While this number is not high, there is still a risk, and the consequences of stroke are heartbreaking and devastating. Since there are other treatments that are more conservative and yet still effective – such as the use of heat, ice, gentle stretching and over-the-counter pain medicine – you might decide that forceful cervical manipulation isn't worth the risk.

Although many chiropractors use screening tests to rule out patients who may be susceptible to arterial damage, the medical journal “Spine” says that stroke after cervical manipulation is so unpredictable that screening tests are unreliable. Researchers who authored this article in “Spine” studied as many known cases as possible to try to identify any pattern that could predict who is most at risk for stroke from a neck manipulation, but were unable to do so.

If you do have a cervical manipulation and feel faint, dizzy or nauseated afterward, report it to your chiropractor right away. If there is a possibility of damage to an artery, immediate treatment is necessary.

Friday, June 1, 2012

Aromatherapy Massage Relieves Symptoms of Menopause

An article published April 30, 2012 in the journal "Menopause," the journal of the North American Menopause Society, reports that aromatherapy massage can help relieve the symptoms of menopause.

The abstract says: "A randomized placebo-controlled clinical trial was conducted at a menopausal clinic at a gynecology hospital in Tehran. The study population comprised 90 women who were assigned to an aromatherapy massage group, a placebo massage group, or a control group. Each participant in the aromatherapy massage group received 30-minute aromatherapy treatment sessions twice a week for 4 weeks with aroma oil, whereas participants in the placebo massage group received the same treatment with plain oil. No treatment was provided to participants in the control group." The results showed that both regular massage and massage with aromatherapy helped better than no treatment at all. However, aromatherapy massage was more effective than massage without essential oils.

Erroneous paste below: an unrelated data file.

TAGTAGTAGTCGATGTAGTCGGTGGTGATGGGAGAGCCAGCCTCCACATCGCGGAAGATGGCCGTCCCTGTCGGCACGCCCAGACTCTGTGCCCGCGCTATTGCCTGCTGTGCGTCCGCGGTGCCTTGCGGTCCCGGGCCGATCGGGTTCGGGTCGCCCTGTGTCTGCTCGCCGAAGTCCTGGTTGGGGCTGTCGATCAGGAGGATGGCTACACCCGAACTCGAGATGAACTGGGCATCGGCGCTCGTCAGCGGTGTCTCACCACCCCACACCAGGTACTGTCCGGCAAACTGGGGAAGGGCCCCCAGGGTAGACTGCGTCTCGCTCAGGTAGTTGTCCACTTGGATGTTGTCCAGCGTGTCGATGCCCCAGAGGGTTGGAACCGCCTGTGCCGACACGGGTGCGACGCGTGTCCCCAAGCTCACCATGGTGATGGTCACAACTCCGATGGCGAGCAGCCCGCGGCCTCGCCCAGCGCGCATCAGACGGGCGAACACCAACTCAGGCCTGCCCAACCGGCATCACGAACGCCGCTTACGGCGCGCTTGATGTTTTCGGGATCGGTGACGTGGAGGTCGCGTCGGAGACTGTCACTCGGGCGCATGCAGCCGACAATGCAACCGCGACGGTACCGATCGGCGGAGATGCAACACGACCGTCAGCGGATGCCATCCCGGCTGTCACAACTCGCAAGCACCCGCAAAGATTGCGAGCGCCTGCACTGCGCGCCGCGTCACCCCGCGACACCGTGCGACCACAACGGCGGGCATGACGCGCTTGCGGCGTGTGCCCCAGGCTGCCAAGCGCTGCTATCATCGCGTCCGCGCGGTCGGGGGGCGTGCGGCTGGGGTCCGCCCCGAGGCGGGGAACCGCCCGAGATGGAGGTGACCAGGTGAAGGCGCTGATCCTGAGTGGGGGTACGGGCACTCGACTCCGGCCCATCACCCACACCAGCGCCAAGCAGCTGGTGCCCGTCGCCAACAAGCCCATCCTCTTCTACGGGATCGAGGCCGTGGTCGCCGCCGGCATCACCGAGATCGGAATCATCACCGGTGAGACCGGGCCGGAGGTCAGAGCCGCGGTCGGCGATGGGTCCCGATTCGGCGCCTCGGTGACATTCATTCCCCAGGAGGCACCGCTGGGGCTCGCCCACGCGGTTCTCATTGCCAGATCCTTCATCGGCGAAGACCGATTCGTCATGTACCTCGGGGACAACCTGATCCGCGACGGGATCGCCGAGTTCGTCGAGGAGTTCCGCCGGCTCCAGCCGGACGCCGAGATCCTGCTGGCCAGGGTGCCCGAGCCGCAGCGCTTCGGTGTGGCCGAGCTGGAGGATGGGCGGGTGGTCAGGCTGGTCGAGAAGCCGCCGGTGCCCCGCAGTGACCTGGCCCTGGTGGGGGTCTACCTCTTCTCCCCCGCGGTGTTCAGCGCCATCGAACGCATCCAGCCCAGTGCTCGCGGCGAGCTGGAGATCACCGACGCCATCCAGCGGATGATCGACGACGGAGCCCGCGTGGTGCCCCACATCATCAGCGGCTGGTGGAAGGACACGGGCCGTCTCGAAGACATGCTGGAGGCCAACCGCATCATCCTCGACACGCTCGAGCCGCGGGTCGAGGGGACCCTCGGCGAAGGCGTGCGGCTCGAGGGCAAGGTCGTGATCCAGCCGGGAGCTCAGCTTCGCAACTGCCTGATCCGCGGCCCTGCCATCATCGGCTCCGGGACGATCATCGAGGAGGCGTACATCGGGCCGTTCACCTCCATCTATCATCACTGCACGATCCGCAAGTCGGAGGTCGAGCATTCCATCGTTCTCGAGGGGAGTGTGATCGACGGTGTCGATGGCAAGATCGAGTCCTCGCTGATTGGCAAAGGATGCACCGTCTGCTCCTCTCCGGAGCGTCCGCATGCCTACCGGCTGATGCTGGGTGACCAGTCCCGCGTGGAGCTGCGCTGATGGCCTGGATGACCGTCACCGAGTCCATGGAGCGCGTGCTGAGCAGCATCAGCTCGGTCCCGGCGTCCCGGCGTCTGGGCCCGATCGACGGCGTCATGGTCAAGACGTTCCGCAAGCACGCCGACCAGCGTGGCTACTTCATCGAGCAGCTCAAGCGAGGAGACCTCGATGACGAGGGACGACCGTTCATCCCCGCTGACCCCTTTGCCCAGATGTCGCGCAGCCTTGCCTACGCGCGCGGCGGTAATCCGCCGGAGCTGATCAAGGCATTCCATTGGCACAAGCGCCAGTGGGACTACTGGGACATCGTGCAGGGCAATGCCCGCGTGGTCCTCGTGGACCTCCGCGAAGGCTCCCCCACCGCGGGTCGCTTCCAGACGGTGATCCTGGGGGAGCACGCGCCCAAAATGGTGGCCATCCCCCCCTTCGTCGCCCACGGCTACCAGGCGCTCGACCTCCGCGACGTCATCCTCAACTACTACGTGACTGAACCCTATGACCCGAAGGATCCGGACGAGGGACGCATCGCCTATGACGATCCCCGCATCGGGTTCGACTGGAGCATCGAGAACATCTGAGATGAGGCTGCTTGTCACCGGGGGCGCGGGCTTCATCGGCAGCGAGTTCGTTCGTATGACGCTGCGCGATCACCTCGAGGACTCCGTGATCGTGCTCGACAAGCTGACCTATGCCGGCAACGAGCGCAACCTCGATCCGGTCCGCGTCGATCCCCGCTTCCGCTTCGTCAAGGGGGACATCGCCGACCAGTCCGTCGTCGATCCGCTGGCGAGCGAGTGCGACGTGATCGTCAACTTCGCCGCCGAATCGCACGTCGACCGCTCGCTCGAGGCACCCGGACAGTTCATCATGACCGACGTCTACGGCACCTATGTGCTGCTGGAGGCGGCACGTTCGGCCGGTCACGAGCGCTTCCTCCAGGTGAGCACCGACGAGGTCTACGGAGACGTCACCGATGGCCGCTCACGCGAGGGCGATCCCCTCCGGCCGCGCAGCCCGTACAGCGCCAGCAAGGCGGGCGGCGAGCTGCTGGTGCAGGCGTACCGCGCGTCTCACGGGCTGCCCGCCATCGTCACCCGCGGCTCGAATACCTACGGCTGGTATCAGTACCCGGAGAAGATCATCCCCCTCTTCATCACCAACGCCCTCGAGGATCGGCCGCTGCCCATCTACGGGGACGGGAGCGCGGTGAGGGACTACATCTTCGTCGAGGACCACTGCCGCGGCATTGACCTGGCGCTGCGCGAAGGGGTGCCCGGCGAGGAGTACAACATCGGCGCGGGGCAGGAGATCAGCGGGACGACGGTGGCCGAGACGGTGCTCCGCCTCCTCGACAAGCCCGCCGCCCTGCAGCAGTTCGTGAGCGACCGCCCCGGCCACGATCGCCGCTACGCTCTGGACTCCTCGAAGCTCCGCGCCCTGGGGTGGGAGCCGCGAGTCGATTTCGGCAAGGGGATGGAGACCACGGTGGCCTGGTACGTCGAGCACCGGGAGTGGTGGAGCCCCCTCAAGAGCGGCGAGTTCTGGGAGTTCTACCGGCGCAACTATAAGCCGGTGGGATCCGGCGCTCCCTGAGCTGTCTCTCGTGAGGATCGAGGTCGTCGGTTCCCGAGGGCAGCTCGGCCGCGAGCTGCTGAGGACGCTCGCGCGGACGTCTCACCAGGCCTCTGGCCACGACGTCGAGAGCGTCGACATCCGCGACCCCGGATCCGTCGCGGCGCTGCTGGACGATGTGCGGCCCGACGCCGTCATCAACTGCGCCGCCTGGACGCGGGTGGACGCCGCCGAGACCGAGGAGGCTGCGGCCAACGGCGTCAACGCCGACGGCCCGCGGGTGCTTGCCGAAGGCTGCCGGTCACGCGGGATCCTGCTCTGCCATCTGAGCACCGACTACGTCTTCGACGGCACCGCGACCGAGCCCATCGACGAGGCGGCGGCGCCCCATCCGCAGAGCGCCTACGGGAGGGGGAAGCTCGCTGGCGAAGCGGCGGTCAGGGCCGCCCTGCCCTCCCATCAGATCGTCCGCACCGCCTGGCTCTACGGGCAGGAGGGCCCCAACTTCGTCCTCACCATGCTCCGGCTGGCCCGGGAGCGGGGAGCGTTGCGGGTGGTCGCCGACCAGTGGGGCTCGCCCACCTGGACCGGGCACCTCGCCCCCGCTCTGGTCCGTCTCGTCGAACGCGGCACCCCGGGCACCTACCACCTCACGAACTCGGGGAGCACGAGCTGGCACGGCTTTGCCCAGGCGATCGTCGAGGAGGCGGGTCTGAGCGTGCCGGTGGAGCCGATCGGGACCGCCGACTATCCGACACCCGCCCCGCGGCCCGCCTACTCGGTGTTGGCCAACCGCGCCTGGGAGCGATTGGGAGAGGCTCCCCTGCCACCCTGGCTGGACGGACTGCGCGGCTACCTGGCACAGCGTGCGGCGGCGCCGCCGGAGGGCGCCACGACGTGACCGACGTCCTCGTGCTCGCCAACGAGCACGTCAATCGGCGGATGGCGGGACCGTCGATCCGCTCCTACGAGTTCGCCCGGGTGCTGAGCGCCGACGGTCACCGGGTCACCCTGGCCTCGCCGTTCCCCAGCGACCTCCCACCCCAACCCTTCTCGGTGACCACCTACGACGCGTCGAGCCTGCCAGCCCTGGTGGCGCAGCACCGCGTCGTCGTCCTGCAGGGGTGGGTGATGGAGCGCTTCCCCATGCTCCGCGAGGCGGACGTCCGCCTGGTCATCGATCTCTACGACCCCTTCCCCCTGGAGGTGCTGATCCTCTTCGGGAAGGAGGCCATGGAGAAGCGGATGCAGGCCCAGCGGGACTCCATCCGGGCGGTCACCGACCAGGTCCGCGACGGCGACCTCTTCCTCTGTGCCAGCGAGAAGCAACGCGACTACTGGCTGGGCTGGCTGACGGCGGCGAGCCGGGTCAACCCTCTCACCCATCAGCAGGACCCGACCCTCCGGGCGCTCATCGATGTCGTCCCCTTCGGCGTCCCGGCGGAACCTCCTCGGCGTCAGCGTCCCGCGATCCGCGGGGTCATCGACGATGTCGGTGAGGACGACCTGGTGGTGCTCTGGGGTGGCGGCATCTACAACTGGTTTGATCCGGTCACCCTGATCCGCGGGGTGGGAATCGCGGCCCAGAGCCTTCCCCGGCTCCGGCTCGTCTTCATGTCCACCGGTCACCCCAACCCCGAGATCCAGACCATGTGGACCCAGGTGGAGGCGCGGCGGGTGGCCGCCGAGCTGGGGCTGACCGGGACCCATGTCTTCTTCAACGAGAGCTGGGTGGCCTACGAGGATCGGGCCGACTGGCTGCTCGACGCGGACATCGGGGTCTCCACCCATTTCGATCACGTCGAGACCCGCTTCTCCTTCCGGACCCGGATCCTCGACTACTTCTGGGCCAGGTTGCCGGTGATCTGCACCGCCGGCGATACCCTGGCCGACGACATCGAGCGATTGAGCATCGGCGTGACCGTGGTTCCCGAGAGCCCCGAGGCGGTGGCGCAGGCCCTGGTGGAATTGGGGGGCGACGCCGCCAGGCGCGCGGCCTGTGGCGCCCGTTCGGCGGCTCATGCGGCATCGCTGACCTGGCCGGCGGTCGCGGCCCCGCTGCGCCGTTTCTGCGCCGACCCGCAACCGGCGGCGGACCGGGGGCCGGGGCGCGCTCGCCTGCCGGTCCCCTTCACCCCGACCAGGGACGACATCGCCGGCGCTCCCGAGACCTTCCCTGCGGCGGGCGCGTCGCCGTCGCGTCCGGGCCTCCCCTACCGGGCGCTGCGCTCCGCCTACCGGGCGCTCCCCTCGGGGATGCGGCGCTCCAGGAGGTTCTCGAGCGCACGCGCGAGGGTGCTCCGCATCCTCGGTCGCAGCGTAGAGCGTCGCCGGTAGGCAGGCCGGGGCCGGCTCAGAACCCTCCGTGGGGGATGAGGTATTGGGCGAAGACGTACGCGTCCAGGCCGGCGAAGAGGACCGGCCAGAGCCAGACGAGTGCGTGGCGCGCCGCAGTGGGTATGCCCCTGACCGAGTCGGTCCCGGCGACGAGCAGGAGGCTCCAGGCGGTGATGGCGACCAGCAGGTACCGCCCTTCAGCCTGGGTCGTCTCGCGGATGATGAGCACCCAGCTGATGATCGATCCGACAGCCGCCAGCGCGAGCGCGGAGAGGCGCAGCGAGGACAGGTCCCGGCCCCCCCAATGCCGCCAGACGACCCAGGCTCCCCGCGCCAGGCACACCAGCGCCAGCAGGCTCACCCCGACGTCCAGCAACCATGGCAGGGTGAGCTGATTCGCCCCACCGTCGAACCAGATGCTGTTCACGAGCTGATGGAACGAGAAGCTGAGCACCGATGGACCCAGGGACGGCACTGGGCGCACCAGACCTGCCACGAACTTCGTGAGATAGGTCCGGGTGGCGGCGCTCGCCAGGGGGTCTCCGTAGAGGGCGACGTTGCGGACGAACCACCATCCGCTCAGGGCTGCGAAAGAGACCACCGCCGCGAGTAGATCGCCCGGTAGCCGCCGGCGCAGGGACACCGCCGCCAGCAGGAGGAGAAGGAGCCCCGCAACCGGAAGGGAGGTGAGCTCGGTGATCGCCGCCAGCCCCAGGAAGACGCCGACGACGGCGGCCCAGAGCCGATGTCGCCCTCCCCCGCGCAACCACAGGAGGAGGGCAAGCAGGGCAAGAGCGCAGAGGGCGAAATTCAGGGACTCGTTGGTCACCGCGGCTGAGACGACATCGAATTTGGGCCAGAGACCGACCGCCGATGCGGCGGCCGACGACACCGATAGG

Menopause: Effect of aromatherapy massage on menopausal symptoms: a randomized placebo-controlled clinical trial

Wednesday, May 30, 2012

Gardeners Live Longer

Picture an old French or Greek couple who work in their garden all day long, eat butter, cheese and other rich foods and drink wine everyday. Chances are they'll outlive sedentary office workers in spite of their diet, because of the mental and physical health they develop through gardening.

Gardening has many benefits besides beautifying your neighborhood and giving you giant zucchinis every year.
  • Cardiovascular health 
  • Endurance 
  • Muscle strength 
  • Go green 
  • Healthier diet 
  • Continuous learning 
  • Esthetic satisfaction
According to the National Institutes of Health Newsletter, regular gardening -- at least 2 1/2 hours per week doing repetitive work like weeding or shoveling -- gives you cardiovascular strength and endurance. Add some heavy gardening to that, more work than your muscles are used to doing, and you strengthen your muscles too. Besides that, gardeners learn new things continuously which stimulates the brain, and they are more likely to eat fruits and vegetables. Add to that the esthetic satisfaction of a beautiful and productive garden and the pleasure of sharing your flowers and produce, and you improve your mental health.

Safety Precautions